Amazon has joined the growing number of companies selling facial recognition technology to law enforcement agencies, offering to “identify persons of interest against a collection of millions of faces in real-time.” Civil libertarians are nettled. “This is a perfect example of technology outpacing the law,” says the Electronic Frontier Foundation.
The CLOUD Act is an attempt to update an obsolete stored communications law that was passed in the 1980s before the World Wide Web existed. Sen. Rand Paul of Kentucky opposed the proposal as a violation of Americans’ privacy. He tweeted, “But guess what? Congress can’t vote to reject the CLOUD Act, because it just got stuck onto the Omnibus (spending bill), with no prior legislative action or review.”
Many states and the Federal Bureau of Prisons have enacted new laws or policies to deal with the problem, which is so widely recognized that it was a featured storyline in a recent episode of “Orange Is the New Black.”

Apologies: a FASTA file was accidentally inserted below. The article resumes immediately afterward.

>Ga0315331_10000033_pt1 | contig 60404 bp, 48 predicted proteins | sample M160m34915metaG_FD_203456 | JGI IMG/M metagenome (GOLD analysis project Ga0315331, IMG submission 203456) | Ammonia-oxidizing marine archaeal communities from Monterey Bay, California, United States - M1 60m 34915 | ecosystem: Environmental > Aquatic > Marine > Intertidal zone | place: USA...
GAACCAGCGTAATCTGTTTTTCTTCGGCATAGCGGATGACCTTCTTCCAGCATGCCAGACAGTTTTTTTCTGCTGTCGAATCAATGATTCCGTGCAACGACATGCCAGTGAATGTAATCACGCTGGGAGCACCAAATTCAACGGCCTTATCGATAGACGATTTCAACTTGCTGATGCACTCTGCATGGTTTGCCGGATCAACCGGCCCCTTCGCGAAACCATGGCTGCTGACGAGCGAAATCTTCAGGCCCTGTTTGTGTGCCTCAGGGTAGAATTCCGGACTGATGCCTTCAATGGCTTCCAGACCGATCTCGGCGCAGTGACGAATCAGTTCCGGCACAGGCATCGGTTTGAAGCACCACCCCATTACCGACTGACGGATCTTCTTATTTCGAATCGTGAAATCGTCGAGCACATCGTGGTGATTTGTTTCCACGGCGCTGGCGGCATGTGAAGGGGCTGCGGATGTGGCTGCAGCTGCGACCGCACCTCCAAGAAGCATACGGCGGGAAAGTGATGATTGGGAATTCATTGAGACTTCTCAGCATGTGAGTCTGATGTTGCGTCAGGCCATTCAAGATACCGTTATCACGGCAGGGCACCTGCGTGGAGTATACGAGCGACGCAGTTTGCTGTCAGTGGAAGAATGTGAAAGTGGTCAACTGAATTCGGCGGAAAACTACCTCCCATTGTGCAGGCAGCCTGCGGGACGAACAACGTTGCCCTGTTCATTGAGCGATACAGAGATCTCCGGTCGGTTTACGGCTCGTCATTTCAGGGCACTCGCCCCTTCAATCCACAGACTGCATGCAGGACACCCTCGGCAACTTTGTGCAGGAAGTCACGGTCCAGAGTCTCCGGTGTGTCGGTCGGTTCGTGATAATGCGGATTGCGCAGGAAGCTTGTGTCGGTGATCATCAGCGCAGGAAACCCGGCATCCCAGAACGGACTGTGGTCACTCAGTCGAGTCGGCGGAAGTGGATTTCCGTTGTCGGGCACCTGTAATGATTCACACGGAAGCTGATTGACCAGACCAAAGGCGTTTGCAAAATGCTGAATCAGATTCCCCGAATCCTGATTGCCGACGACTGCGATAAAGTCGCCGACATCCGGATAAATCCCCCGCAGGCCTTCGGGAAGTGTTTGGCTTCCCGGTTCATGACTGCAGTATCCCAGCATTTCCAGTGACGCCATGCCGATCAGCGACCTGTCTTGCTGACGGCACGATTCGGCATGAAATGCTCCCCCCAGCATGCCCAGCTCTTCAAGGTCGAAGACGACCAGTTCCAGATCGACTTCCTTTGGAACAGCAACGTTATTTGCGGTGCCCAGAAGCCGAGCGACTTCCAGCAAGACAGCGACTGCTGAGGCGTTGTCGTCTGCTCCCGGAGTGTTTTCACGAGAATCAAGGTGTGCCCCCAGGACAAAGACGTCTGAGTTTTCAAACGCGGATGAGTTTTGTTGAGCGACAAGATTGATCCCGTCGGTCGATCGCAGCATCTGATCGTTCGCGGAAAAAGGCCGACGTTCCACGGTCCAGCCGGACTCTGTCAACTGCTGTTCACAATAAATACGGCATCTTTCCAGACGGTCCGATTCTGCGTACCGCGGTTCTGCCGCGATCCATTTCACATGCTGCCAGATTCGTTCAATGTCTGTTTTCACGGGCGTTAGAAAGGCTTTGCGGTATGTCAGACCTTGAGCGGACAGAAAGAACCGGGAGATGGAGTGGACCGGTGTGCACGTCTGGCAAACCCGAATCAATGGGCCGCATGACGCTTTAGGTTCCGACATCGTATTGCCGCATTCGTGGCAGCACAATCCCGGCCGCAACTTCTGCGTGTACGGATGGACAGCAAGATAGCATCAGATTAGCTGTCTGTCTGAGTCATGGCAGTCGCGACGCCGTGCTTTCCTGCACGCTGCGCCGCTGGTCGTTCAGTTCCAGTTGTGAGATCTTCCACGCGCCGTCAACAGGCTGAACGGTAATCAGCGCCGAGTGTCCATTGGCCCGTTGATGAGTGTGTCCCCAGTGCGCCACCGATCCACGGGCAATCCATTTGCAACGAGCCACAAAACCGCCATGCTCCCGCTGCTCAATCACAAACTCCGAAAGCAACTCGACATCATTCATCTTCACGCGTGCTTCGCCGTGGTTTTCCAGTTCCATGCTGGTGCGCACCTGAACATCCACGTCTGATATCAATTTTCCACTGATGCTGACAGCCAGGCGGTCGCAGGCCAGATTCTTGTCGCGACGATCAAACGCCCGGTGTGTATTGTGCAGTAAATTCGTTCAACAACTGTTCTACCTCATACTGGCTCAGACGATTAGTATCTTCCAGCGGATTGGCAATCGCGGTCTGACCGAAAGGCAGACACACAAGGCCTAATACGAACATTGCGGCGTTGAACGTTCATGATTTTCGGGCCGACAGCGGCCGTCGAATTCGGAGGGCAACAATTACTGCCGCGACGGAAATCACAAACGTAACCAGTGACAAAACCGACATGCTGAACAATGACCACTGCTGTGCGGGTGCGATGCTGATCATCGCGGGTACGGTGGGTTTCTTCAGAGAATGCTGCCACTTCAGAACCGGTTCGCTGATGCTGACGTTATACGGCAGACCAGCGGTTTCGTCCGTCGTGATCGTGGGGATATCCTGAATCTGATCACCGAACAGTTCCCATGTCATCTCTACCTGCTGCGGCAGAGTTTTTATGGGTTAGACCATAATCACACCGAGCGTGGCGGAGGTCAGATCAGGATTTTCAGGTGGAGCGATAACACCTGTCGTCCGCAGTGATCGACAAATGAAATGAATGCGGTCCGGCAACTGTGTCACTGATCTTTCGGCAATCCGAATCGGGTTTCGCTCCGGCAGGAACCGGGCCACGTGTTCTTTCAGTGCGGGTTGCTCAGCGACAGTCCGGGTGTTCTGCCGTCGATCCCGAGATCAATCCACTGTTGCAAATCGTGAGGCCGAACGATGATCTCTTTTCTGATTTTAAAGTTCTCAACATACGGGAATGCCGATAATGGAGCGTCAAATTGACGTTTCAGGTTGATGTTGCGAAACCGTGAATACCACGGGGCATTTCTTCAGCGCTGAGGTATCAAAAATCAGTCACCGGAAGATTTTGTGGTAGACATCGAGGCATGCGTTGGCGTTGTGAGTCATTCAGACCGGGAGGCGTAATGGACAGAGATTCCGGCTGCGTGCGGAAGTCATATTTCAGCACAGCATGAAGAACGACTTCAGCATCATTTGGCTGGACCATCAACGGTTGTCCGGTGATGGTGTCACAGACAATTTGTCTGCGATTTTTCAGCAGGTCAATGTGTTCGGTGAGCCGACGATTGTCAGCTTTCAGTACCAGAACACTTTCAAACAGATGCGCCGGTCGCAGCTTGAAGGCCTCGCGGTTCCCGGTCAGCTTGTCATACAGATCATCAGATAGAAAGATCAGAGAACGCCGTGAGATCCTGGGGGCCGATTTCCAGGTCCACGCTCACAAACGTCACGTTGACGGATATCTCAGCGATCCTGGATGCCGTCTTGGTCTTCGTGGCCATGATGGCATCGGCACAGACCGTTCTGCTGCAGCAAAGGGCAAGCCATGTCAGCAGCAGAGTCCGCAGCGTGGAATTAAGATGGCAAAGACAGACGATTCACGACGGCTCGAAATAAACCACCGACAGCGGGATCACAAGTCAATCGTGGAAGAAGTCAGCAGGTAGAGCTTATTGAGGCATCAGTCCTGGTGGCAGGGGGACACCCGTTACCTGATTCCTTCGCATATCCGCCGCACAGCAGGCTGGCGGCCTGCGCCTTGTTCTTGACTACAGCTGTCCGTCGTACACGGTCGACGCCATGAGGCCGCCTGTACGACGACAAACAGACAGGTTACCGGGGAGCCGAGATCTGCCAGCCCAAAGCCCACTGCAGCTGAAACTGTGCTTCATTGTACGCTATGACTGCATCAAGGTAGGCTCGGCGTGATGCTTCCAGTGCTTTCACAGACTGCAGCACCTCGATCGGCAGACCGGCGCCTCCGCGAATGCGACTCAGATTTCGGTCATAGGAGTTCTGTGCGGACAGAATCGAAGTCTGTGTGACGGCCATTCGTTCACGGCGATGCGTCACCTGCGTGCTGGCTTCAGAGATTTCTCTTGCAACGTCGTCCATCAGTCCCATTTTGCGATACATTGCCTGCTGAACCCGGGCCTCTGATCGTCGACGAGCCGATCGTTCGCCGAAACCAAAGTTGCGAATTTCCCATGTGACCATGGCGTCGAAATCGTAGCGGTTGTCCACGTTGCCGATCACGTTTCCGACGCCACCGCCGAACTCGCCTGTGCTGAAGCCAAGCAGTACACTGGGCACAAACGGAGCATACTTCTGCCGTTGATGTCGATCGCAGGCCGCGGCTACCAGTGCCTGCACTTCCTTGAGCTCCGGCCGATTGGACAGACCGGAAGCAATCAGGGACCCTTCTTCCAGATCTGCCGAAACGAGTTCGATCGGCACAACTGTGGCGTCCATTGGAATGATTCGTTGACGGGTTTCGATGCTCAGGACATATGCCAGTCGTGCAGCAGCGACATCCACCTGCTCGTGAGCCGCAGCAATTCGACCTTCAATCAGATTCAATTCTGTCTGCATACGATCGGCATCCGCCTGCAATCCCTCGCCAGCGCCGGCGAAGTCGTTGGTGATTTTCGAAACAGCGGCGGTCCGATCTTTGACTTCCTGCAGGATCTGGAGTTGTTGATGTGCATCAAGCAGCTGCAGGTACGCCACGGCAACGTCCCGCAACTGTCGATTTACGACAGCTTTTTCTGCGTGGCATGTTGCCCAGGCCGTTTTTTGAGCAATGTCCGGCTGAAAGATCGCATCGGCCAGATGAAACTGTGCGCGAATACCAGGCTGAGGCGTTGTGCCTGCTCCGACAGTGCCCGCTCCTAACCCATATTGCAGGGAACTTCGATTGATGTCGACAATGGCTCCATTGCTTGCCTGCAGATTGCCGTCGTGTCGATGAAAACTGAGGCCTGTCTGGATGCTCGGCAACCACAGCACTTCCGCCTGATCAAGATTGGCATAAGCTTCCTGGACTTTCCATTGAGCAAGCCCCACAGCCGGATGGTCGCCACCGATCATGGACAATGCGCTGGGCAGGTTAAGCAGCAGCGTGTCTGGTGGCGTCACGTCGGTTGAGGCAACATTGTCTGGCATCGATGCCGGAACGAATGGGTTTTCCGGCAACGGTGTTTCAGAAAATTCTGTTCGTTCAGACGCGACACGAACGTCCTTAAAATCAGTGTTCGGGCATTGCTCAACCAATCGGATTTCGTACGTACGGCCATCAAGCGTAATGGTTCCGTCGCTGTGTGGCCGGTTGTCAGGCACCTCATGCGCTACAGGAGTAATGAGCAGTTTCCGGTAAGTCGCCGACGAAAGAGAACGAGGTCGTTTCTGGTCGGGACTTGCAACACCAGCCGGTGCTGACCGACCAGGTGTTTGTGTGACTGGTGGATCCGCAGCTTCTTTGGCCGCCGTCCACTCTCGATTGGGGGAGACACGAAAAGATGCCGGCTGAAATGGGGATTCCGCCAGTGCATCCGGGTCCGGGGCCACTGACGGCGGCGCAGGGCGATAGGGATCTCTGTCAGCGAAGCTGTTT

A class-action lawsuit charging Nevada with violating its constitutional responsibility to ensure all citizens receive equal treatment before the law is aimed at pushing the state to fix its “utterly failing” public defense system, according to the American Civil Liberties Union (ACLU). It’s the eighth such suit launched by the ACLU against states and counties.
Nevada has “abdicated” its duty under the Constitution to ensure rigorous legal representation for indigent defendants, according to a class-action suit filed today by the American Civil Liberties Union (ACLU).
According to a joint report released by the Prison Policy Initiative and the ACLU, 60% of women in jail have not been convicted of a crime and are awaiting trial. Incarcerated women have lower incomes than incarcerated men, and have a harder time affording cash bail, say the report’s authors.
About 25 Missouri Highway Patrol troopers will be policing the interstate highways in St. Louis as part of Gov. Eric Greitens’ initiatives to combat crime in the city. Civil rights groups worry about racial profiling by the troopers, a persistent problem in the state.
A report issued last week by the American Civil Liberties Union implores the business community to put people with criminal records– that’s one-third of adults in the U.S.– back to work, for the good of the economy.
Louisiana leads the nation in incarceration rates, with most of those imprisoned African Americans. One reason is the state’s post-Civil War practice of allowing non-unanimous jury verdicts—but some reformers are pressing for change.